May credits the ongoing success of "We Will Rock You" to the production team's dedication. "It's been a hard road because we got slaughtered with the reviews when we first opened in London," he said. "But the quality came through and the word of mouth kept us going. And it just grew and grew and grew. We just had our 12th anniversary and it's stronger than ever in London. The dream was to do the all-American version and then take it around theaters in the States. It took us a while but finally we're doing it."
This year marks a special milestone in the career of Queen, which May formed with Roger Taylor, John Deacon and the late Freddie Mercury in the early '70s: It's the 40th anniversary of the band's self-titled debut record. Even long after Queen had scored numerous hits and performed on some of the world's biggest stages, the band's success still amazes May. "We thought, 'Yeah, yeah, we can conquer the world,'" he said. "It's still incredible. I still wake up and think, 'My God, that really did happen,' and people all around the world know our songs and enjoy them, and the songs are part of their lives. It's an incredible thing, particularly with songs as 'We Will Rock You,' 'We Are the Champions' and 'Bohemian Rhapsody.'" They're part of everyone's life scripts. We had a dream of doing great gigs and everything, but it happened way way way bigger than we could have anticipated."
Queen, which these days consists of May and Taylor, has occasionally played live in recent years -- last month, the band performed at the iHeart Music Radio Festival in Las Vegas with pop singer Adam Lambert. "He's great, he's amazing," May says of the "American Idol" alum. "He's a wonderful singer and interpreter. He's a great entertainer and he's a great guy to work with. It's on the cards that we might do some stuff together. We're looking at what's possible."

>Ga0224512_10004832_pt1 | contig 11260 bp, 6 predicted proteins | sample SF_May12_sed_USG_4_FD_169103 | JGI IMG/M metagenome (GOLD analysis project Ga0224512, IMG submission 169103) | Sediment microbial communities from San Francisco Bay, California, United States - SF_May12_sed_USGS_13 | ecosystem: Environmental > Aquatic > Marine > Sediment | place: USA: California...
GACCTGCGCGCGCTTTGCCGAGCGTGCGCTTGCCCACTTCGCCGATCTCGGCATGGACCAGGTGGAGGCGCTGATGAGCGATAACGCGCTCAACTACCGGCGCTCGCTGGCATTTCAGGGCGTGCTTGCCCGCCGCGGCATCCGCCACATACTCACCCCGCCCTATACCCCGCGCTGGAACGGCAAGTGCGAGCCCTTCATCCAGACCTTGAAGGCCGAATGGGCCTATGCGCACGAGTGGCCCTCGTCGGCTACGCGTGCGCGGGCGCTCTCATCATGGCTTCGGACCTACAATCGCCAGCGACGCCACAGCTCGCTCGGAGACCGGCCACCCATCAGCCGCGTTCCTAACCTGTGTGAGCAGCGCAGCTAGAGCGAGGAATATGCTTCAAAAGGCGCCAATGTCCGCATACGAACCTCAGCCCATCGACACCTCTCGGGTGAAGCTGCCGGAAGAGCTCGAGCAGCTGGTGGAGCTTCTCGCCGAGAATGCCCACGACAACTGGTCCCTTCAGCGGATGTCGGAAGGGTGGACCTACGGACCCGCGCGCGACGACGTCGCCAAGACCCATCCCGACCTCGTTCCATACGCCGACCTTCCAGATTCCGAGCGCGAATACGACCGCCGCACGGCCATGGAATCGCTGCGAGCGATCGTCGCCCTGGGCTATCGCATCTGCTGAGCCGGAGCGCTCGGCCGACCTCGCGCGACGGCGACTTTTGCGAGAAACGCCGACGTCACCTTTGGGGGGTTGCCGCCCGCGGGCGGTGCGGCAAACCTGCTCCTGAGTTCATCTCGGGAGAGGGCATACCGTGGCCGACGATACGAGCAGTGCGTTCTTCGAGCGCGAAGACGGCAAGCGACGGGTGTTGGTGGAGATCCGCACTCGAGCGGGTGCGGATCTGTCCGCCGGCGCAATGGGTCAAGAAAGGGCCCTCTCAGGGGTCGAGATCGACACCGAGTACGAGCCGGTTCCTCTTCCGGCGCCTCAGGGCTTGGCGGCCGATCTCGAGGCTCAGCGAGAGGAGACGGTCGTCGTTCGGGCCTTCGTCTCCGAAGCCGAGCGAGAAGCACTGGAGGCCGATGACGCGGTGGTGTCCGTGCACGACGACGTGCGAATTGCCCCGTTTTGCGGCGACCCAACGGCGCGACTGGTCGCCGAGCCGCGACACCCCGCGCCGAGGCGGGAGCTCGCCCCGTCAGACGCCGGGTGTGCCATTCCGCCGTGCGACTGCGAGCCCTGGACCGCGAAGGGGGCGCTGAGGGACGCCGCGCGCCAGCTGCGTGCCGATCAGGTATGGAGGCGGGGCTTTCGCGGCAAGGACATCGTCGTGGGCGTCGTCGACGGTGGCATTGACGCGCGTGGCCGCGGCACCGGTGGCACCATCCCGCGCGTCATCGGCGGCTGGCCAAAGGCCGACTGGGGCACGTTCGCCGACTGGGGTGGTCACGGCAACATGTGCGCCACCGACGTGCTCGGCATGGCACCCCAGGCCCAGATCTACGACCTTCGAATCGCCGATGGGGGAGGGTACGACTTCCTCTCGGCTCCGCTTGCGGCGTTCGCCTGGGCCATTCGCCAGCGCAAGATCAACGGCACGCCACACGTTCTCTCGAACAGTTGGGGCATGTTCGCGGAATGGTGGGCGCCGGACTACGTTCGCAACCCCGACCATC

Since the death of lead singer Mercury in 1991, Queen's popularity has continued to grow, and there are more projects related to the band in the pipeline. First, there's a new Queen record planned for possibly next year that would include previously unreleased material, such as Mercury's collaborations with Michael Jackson back in the '80s. "More and more we're thinking, 'Well this album could have some new stuff on it,'" said May, "and that would make it much more interesting for fans. I've been working quite seriously in the studio putting things together a little bit in the style of the 'Made in Heaven' album. We worked with scraps there -- in some cases we just had a couple of lines from Freddie and we wove stuff around it. I don't think the whole album will be new material but certainly a part of it could be."
And there's also the upcoming movie planned on the life of Mercury, which at one point had cast Sacha Baron Cohen as the lead before he left the project. "It's great," May said of its current progress. "We're very close to an announcement, which again will surprise quite a few people. We think we have a director, we think we have a star. It's just a question of tying up some contracts and dotting some i's. I don't want to pin anyone down, but we're looking good."
As for May, his musical solo efforts are concentrated on working with British singer Kerry Ellis, who had appeared in the "We Will Rock You" musical. "I prefer making music which has songs," he said. "I don't regard myself as a good enough singer to carry that really. To me, it's really great to be working with a great singer again. That's my solo output at the moment. And that's what I enjoy: the writing, the production and the arrangement, but working with a singer."